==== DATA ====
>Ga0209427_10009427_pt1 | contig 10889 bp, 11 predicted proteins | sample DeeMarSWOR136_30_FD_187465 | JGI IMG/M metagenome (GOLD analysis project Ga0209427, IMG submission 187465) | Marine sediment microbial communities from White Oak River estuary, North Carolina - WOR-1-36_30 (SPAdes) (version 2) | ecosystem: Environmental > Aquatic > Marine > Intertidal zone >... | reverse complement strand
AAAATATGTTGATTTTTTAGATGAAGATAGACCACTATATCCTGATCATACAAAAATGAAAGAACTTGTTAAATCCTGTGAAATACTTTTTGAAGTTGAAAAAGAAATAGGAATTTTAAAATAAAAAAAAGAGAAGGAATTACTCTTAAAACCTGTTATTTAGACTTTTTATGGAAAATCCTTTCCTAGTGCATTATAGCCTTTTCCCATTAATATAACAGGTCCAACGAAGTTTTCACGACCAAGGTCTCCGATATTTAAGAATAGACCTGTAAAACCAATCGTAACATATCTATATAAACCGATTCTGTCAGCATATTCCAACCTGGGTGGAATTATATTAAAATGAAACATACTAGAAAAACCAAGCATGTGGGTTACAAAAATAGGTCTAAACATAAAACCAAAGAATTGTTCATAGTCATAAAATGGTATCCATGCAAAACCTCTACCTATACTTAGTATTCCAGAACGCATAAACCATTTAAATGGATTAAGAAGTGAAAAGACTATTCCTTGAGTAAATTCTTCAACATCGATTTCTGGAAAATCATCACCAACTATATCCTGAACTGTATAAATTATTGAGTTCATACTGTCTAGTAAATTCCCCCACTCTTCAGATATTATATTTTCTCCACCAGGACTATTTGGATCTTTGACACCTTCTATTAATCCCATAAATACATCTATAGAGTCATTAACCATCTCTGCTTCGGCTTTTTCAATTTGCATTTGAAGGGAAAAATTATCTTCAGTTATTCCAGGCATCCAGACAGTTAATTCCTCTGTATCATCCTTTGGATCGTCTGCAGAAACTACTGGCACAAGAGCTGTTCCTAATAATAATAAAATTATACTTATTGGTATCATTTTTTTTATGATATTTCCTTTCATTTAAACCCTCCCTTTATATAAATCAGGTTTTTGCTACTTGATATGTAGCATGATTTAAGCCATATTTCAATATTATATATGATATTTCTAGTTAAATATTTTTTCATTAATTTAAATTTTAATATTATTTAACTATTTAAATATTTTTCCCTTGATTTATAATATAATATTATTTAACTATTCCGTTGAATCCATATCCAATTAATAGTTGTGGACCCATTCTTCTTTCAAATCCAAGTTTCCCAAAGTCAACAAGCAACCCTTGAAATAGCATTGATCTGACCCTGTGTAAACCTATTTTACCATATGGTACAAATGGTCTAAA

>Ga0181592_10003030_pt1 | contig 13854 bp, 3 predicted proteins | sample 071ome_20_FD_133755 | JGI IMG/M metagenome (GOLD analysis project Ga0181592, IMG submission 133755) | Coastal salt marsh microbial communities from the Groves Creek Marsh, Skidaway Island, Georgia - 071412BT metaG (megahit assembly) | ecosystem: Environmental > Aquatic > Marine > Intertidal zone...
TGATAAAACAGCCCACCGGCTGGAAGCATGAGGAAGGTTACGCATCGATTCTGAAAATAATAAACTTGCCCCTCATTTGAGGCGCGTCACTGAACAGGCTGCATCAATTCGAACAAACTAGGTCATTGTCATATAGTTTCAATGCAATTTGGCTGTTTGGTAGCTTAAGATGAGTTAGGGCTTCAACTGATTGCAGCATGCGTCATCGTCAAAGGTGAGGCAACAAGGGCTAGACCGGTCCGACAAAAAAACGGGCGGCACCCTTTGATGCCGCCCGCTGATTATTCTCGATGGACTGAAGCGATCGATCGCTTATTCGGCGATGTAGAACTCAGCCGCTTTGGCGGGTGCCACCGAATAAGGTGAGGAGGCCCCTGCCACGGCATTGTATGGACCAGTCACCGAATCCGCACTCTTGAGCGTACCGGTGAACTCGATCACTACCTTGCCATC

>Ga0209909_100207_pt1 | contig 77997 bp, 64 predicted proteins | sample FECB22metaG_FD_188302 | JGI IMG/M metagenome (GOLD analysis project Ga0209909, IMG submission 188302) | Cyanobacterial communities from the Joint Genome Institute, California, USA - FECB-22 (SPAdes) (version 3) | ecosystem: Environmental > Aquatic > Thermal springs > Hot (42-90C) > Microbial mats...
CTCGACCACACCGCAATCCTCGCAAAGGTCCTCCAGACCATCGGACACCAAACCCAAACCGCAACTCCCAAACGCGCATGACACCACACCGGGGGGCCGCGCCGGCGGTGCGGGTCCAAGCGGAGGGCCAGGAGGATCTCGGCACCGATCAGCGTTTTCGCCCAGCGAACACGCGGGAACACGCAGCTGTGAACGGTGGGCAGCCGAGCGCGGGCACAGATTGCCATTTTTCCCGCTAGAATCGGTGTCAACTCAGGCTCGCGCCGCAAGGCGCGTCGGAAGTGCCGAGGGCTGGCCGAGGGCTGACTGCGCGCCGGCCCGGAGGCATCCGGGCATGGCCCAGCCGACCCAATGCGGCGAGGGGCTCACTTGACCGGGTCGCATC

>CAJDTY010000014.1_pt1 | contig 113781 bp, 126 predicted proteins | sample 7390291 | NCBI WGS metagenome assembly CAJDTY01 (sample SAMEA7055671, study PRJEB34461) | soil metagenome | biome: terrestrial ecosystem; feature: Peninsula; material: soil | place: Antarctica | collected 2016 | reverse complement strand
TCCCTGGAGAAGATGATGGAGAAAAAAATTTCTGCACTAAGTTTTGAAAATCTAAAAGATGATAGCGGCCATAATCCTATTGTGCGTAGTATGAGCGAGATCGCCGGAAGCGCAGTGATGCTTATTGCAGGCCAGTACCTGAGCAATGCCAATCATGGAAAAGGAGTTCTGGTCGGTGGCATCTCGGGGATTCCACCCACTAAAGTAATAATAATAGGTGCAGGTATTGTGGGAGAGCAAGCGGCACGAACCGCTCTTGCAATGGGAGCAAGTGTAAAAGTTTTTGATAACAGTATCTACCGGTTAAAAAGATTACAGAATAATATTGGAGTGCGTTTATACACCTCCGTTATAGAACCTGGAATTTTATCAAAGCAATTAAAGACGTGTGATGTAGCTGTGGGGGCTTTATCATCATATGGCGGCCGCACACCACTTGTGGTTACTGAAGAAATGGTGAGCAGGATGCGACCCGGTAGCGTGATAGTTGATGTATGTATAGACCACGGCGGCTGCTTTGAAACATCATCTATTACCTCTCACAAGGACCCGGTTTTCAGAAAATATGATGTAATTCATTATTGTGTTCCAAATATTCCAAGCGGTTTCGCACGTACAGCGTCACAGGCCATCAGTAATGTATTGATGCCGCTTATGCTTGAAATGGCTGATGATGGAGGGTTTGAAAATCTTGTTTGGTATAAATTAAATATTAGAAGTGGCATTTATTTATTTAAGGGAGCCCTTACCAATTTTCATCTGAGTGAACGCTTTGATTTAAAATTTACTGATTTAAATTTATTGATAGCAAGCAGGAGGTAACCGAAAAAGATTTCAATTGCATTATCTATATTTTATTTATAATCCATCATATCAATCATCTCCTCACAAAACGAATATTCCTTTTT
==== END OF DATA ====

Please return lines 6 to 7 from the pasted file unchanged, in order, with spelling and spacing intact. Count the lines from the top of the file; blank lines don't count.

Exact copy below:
CTCGACCACACCGCAATCCTCGCAAAGGTCCTCCAGACCATCGGACACCAAACCCAAACCGCAACTCCCAAACGCGCATGACACCACACCGGGGGGCCGCGCCGGCGGTGCGGGTCCAAGCGGAGGGCCAGGAGGATCTCGGCACCGATCAGCGTTTTCGCCCAGCGAACACGCGGGAACACGCAGCTGTGAACGGTGGGCAGCCGAGCGCGGGCACAGATTGCCATTTTTCCCGCTAGAATCGGTGTCAACTCAGGCTCGCGCCGCAAGGCGCGTCGGAAGTGCCGAGGGCTGGCCGAGGGCTGACTGCGCGCCGGCCCGGAGGCATCCGGGCATGGCCCAGCCGACCCAATGCGGCGAGGGGCTCACTTGACCGGGTCGCATC

>CAJDTY010000014.1_pt1 | contig 113781 bp, 126 predicted proteins | sample 7390291 | NCBI WGS metagenome assembly CAJDTY01 (sample SAMEA7055671, study PRJEB34461) | soil metagenome | biome: terrestrial ecosystem; feature: Peninsula; material: soil | place: Antarctica | collected 2016 | reverse complement strand